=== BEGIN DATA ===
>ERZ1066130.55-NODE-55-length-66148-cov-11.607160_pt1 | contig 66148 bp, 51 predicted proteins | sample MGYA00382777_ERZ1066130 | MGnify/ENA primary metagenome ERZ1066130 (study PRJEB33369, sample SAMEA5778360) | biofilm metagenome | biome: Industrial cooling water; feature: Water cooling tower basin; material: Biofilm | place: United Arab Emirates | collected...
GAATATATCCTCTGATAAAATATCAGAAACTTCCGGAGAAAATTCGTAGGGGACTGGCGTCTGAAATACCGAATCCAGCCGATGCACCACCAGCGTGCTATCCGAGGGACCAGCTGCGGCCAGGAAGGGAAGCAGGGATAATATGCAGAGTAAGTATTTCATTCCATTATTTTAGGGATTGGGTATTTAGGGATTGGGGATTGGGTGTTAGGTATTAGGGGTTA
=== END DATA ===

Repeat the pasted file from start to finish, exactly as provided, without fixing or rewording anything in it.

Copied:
>ERZ1066130.55-NODE-55-length-66148-cov-11.607160_pt1 | contig 66148 bp, 51 predicted proteins | sample MGYA00382777_ERZ1066130 | MGnify/ENA primary metagenome ERZ1066130 (study PRJEB33369, sample SAMEA5778360) | biofilm metagenome | biome: Industrial cooling water; feature: Water cooling tower basin; material: Biofilm | place: United Arab Emirates | collected...
GAATATATCCTCTGATAAAATATCAGAAACTTCCGGAGAAAATTCGTAGGGGACTGGCGTCTGAAATACCGAATCCAGCCGATGCACCACCAGCGTGCTATCCGAGGGACCAGCTGCGGCCAGGAAGGGAAGCAGGGATAATATGCAGAGTAAGTATTTCATTCCATTATTTTAGGGATTGGGTATTTAGGGATTGGGGATTGGGTGTTAGGTATTAGGGGTTA